|Fibers being loosened, dry method|
There are two methods for loosening fibers from the solid dried backstrap of a deer.
One way is to grasp the strap firmly between the hands and briskly twist and scrub the fibers until they loosen on their own.
This will result in blisters and incredible pain on your fingers. Use gloves if you insist on loosing fibers this way.
|Fibers loosened dry method|
The next way, and the way I recommend, is to soak the strap in lukewarm water for half and hour and then start peeling off the fibers. I promise it will not dissolve or weaken the thread!
The fibers come loose with less fraying and you can get a more and longer consistent thread.
|Fibers loosened wet method not rolled yet|
I generally separate threads until they are small enough to fit through the eye of a glover's needle, this makes them four fibers or so thick. A glover's Needle has a tri-corned point and is exceptionally easy to push through hide, they are available at any craft store and sometimes even Walmart!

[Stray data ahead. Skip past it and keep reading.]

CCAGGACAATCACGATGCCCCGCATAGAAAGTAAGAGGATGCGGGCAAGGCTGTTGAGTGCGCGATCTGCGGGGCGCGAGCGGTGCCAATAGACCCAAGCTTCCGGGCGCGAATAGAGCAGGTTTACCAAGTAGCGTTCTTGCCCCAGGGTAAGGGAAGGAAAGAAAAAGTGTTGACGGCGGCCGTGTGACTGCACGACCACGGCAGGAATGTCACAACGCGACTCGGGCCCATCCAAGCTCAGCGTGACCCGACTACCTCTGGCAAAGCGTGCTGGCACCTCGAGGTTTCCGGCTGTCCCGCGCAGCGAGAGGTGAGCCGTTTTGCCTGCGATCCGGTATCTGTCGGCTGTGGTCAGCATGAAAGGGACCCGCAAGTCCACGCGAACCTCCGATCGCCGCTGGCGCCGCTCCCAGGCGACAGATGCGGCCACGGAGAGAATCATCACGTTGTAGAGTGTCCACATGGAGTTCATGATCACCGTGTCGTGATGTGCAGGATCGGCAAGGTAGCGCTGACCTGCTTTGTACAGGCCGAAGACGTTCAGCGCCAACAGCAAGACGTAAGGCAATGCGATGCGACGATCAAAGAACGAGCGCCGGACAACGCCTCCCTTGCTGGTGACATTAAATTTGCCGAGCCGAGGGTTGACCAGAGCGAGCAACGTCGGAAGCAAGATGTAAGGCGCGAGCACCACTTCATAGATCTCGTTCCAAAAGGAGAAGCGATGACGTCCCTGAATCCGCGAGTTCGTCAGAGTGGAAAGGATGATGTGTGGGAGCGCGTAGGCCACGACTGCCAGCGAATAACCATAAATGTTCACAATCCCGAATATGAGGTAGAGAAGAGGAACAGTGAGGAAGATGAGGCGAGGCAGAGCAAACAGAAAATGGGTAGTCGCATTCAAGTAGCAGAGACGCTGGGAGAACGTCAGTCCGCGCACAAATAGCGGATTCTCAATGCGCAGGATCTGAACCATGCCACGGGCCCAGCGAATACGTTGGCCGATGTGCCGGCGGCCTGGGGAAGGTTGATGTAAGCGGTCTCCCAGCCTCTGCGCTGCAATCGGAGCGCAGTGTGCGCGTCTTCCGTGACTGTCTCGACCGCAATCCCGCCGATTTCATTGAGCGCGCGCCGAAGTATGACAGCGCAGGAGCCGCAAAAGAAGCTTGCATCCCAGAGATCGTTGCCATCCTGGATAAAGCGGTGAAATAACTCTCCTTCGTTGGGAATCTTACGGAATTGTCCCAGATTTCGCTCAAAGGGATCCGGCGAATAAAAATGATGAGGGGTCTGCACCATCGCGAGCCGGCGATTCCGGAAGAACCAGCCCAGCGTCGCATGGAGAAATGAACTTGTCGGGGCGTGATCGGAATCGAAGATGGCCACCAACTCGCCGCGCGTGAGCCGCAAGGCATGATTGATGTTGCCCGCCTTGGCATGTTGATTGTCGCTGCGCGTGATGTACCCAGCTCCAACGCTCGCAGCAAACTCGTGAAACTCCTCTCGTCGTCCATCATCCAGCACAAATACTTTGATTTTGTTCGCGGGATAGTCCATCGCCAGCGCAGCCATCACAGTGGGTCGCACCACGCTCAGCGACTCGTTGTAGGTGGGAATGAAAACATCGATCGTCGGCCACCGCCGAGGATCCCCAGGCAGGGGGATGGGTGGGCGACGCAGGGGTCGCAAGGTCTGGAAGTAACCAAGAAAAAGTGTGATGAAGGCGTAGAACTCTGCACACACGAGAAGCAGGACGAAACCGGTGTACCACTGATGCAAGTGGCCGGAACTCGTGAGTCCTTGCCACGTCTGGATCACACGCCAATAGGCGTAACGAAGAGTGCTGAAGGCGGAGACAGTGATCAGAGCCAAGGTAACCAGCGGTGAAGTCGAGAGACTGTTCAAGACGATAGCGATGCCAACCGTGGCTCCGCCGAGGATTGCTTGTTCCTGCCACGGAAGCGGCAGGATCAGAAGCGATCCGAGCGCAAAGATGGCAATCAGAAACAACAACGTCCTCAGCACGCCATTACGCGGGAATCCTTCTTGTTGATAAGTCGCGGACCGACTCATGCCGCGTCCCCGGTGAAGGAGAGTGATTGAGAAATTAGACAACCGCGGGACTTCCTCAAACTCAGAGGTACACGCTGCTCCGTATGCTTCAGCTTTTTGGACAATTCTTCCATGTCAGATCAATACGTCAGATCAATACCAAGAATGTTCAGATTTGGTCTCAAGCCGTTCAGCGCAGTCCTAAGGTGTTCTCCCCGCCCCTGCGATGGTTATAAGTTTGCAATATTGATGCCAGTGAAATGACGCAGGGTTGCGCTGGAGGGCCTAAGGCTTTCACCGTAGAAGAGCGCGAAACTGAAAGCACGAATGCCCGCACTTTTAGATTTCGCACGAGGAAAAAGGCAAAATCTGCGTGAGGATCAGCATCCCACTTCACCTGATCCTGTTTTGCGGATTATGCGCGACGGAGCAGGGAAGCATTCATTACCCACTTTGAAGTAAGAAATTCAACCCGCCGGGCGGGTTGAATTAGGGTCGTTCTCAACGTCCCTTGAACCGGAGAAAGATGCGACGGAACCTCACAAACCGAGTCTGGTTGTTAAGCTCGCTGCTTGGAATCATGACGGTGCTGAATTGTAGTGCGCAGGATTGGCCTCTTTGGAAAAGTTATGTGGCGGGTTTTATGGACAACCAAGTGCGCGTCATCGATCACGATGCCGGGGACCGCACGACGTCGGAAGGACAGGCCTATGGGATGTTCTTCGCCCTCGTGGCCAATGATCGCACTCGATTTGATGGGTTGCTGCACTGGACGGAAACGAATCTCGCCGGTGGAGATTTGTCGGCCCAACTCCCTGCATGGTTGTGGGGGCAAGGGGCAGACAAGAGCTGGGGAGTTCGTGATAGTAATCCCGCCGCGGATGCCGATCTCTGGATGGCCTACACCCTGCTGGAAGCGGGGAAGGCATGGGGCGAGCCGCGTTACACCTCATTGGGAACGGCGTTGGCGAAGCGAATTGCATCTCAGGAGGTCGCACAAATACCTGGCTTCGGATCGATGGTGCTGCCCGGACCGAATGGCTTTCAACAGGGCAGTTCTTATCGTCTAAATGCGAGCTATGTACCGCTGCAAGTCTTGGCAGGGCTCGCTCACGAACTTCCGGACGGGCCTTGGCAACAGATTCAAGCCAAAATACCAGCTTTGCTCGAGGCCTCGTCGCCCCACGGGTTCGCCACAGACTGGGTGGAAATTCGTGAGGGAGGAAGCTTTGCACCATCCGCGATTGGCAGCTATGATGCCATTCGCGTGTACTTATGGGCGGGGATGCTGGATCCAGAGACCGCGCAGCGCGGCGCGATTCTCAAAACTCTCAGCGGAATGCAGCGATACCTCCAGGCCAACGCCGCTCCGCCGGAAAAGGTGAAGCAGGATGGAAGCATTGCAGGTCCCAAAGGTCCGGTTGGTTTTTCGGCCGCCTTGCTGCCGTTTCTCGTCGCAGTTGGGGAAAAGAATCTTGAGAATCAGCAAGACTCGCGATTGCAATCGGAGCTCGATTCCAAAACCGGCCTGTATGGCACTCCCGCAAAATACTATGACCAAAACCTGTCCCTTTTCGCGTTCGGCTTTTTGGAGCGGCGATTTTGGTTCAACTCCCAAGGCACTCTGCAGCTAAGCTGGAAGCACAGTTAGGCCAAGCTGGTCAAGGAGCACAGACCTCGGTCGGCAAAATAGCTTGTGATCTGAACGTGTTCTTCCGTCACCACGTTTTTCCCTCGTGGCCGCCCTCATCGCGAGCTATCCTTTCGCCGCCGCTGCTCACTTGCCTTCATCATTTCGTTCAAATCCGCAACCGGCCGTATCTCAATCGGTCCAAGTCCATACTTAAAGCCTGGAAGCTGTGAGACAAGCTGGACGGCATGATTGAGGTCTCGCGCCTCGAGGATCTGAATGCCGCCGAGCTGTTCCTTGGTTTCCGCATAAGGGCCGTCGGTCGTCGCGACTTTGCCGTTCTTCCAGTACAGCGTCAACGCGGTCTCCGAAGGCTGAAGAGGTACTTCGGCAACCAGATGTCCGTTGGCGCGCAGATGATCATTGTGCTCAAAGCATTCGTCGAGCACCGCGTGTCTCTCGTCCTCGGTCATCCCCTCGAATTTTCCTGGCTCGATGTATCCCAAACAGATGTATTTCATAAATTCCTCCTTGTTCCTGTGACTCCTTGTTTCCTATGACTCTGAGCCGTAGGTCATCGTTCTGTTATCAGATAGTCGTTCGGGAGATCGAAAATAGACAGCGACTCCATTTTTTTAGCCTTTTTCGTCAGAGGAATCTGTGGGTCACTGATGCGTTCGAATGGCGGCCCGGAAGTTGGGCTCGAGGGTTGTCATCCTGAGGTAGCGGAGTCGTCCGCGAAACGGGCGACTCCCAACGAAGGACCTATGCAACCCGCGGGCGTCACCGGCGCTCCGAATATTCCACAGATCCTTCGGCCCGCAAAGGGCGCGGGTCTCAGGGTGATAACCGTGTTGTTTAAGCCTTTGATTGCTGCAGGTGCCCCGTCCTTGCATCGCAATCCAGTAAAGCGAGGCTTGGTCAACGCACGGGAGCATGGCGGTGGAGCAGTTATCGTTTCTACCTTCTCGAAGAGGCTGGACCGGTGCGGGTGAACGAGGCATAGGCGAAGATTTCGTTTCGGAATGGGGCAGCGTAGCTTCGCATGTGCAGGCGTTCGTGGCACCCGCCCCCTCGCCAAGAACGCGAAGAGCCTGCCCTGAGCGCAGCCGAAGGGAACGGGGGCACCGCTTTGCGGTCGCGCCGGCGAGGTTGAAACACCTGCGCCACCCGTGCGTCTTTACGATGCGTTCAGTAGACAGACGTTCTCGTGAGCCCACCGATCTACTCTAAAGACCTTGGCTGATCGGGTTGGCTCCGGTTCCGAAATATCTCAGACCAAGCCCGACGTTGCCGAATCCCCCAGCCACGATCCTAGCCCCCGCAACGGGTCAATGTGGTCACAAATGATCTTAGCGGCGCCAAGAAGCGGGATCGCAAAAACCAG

Once you have your fibers separated, if you haven't soaked them yet, do it now, (they won't dissolve, this is not spaghetti here).
The you take each fiber, grasp it at the tip of heavier end with your left hand and roll the fiber on your right thigh briskly a couple of times to remove water and to twist the fiber and stretch the thread.
|Fibers twisted by rolling wet on thight|
Lay each thread flat on a surface to dry. Once dry you can either roll each thread into a loop and store this way, (traditional), or you can just bundle loosely until needed to sew with.
When using for sewing you can punch holes with an awl and push the dry thread through, or you can dampen the loosely coiled thread in your mouth, (traditional) and thread it on a needle and sew away.
|Fibers separated according to size, yield of one strap|
If you damped the fiber, sew loosely as it will shrink a bit on drying.
This makes a very tough thread, I have been in museums where the cloth thread is falling apart, (cotton thread has a 75 year life, silk even less), and the sinew still looked fresh!
Some people oil the fibers or use beeswax on them, especially black beeswax, this keeps the fibers more pliable, I recommend wax, but frown on oil, it will eventually bleed onto the garment and leave a stain.
|Raw straps and fibers from one strap|
I have just used them as they are and have had no problems, try it waxed or dry and see what works best for you, to wax, you melt the it and dip the thread, then roll against the thigh again to remove excess wax. Warning! This can be messy!
I do not recommend artificial sinew of any kind, not only isn't it historically correct, it is plastic garbage and won't hold a decent knot.
If you are going to do a historical garment , go the whole way and do it right! It's not that difficult!